Unlike ORMA 60 tris, but like several tris that were built in the 1980s, L’Hydroptere uses a single beam configuration, although there is a wide aft beam for the main sheet track, also providing a useful area of trampoline to be fixed in between, allowing the crew to move across the boat quickly. For while ORMA 60s have twin steering consoles mounted at the apex of each side of the aft beam, L’Hydroptere has two fully equipped cockpits on her beam and there is a good 18m bounce across the trampoline and central hull to get from one cockpit to the other.

There is a small cockpit in the centre hull, pretty much only for the runners, everything else is carried out from the cockpits on the beam. Each of these features a seat for the helmsman and a truck-style steering wheel (originally Thébault says they had the wooden wheel from a Jaguar car, but it was too slippery when wet). The main sheet is driven by a pedestal hooked up to a rotary hydraulic pump, operating a giant ram slung beneath the boom, with a release button for the hydraulics under the helmsman’s foot. The principal ‘accelerator’ is the traveller operated from the winch outboard of the helmsman while the headsails are cross-sheeted via a turning block on the middle of the deck, aft of the mast, back to a primary inboard of the helmsman. This set-up is duplicated in both cockpits.

The rig is conventional ORMA 60 with a rotating wingmast and two roller furling headsails on locks, however at 23m is substially shorter than the 30m ORMA 60 masts and she carries a fraction of the sail area with a 195sqm main and 105sqm solent. Since this boat is unlikely to be competing in the Route du Rhum (Thébault says he’d like to, but his family and other team members would leave him), there is no need for halyards to run back to the cockpit so these are all operated from the mast.

The most important structural area after the lifting foils is the main cross beam and this single beam is based around two substantial structural members linked for example where the shock absorber attaches to the beam. The greatest area of load on the boat, according to Thébault, is the beam-hull joint which can see in the order of 60-70 tonnes.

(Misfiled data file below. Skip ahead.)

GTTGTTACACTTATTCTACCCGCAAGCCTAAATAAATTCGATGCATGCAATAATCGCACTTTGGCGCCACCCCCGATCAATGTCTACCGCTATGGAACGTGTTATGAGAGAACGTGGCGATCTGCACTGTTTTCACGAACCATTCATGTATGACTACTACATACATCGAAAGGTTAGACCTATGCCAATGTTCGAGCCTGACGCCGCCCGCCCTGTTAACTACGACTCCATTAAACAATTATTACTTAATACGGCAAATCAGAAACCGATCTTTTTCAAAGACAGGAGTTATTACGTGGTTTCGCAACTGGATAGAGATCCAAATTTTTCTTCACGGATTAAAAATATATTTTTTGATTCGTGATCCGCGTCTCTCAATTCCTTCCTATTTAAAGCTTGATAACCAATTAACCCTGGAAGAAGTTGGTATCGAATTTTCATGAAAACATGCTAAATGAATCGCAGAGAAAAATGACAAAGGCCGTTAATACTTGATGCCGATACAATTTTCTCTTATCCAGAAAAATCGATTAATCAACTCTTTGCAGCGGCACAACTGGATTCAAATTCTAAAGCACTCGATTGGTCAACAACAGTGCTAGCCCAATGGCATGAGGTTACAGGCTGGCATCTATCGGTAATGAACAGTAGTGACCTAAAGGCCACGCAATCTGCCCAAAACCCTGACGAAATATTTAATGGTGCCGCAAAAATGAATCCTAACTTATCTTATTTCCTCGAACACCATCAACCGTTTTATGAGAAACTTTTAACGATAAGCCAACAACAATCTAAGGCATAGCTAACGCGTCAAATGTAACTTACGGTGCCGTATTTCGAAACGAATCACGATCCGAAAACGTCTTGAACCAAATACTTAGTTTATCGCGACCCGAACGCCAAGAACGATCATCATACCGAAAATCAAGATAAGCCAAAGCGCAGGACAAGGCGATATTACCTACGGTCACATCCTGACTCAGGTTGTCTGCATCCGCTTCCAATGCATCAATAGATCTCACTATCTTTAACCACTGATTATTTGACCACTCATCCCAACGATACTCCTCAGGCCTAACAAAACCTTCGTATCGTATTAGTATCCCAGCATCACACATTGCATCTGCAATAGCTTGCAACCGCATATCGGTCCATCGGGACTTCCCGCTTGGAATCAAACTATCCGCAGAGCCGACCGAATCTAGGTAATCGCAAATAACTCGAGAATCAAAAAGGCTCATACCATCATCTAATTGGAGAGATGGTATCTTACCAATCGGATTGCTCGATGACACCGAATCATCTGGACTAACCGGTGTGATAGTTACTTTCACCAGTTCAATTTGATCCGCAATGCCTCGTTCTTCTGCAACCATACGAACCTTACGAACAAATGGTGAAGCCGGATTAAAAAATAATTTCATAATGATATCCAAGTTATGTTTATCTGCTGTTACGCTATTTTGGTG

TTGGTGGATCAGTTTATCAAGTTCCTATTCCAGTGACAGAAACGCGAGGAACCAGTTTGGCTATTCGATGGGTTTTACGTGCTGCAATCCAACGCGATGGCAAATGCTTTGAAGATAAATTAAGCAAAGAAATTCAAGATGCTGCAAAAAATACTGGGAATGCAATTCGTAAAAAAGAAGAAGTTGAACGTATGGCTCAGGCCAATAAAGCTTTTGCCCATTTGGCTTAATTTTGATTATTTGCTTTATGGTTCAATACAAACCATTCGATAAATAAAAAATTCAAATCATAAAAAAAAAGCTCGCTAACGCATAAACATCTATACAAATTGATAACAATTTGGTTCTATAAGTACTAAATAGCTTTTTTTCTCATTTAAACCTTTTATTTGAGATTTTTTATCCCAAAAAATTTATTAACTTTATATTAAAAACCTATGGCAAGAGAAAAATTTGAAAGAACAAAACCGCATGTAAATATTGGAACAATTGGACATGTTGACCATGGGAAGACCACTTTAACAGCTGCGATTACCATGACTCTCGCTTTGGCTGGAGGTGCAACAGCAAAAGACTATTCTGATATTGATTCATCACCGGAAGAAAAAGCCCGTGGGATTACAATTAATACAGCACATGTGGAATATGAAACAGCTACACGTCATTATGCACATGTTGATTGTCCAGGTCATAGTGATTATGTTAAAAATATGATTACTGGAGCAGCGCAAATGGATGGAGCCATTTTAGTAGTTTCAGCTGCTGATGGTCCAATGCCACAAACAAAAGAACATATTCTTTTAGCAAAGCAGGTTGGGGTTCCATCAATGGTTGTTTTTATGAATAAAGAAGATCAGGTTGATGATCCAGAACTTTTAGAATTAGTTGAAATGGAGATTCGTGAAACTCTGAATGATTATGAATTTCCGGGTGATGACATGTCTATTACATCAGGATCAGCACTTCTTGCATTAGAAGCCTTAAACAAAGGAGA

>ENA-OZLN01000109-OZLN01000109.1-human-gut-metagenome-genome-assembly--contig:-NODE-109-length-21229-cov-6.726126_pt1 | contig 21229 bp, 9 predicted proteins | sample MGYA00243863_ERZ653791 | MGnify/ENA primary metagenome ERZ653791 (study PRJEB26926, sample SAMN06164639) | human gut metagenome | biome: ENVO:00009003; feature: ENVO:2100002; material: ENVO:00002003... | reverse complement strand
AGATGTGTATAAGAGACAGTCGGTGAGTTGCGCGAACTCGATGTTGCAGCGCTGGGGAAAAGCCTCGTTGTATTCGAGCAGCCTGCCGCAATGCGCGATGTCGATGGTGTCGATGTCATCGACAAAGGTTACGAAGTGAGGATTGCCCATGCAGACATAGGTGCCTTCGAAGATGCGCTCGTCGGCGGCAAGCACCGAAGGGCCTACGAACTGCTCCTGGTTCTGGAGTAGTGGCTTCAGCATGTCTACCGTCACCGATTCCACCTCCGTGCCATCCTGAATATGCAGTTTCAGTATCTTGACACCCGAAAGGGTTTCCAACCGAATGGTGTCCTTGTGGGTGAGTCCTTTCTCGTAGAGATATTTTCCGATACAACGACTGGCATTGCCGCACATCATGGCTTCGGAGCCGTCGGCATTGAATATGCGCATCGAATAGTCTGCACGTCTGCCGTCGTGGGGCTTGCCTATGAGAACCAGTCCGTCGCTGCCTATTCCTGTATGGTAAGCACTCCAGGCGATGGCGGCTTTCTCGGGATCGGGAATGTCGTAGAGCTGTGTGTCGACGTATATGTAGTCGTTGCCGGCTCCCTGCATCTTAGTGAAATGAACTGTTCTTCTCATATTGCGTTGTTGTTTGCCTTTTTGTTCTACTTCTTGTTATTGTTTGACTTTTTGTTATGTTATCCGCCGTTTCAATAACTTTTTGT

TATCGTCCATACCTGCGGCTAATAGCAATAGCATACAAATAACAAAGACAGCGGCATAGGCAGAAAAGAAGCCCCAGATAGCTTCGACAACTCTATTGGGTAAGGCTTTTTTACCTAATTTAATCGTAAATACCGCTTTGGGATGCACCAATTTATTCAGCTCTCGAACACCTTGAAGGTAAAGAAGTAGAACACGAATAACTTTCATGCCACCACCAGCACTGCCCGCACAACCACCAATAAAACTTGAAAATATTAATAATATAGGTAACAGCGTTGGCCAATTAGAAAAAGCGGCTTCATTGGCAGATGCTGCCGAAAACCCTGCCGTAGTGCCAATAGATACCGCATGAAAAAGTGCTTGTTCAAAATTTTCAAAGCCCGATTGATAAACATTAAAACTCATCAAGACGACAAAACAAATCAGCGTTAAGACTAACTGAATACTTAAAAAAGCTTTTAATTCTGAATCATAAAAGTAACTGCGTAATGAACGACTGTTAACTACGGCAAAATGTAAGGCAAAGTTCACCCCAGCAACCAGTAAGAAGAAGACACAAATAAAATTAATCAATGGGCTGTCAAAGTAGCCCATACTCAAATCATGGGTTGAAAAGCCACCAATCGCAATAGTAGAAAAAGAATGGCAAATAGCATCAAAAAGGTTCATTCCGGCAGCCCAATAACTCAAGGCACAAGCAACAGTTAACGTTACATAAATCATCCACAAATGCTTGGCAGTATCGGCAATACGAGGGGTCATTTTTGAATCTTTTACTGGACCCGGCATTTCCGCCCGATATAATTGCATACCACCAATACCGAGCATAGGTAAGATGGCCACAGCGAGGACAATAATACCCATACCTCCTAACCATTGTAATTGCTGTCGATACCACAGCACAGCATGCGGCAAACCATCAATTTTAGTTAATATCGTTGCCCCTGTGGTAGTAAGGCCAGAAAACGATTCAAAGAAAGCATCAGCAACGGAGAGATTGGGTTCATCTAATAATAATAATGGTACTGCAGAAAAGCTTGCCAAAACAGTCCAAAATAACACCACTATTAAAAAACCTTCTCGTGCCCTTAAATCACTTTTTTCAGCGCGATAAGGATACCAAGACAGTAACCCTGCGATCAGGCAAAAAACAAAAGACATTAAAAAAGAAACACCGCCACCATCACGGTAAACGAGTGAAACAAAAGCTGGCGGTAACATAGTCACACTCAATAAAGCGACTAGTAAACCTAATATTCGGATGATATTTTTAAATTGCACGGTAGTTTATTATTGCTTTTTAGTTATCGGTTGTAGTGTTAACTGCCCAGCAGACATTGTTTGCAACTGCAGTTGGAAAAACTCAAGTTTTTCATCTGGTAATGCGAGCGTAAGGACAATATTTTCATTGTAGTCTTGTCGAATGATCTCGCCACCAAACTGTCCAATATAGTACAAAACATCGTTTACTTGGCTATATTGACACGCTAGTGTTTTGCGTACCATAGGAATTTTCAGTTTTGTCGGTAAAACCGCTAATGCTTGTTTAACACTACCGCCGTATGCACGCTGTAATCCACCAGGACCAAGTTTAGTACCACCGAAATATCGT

Sailing L’Hydroptere

Being in the fortune position of having sailed on board Groupama 3 and the Banque Populaire maxi-tris, the sensation of sailing L’Hydroptere holds many similarities. The performance is very similar – the speedo regularly leaps around in five knot increments, something you don’t often see on monohulls. There is the potential for sizable G-forces and above 30 knots you really have to hang on.

Once up on the foils (at around 12 knots of boat speed) and up into the 20s and 30s knots of boat speed you experience the same gale force of apparent wind. Communication is hard due to the distance between the cockpit in the main hull and the working cockpit to weather, so this is entirely done on hand signals.

The main difference is in the ride. Something we have noticed before sailing on boats with lifting foils – including the Hugh Welbourn Dynamic Stability Systems boat – is that the foils not only develop lift, but feel like they are pinning the boat to the water, so pitching is drastically reduced. On a foiler this is necessary to prevent the angle of incidence of the foils from altering greatly.

In addition, the foils kick up a lot more wake than conventional racing multihulls where the wake is relatively clean. Saying this even hitting 36 knots as we did, admittedly in the flat water of the Solent, we were dry in the weather cockpit and only caught a little spray in the aft cockpit.

While typically conventional multihulls have a relatively linear performance curve, according to how much traveller you pull on say, with L’Hydroptere this is not the case as there is a hump until the boat gets airborne after which the power is eased off and trimming is done to keep the boat up on her foils.

It should be noted that when L’Hydroptere broke the world speed record last year, she was already 15 years old (or parts of her...) However a distinct difference between her and her newer brethren is that Thébault and his crew (that has in the past included the likes of Eric Tabarly, Jean le Cam and Michel Desjoyeaux, and now includes eight time round the world sailor Jacques Vincent) is supremely confident in their boat and knowing its limitations. Typically they sail with five but for records they usually have 10-11 crew on board.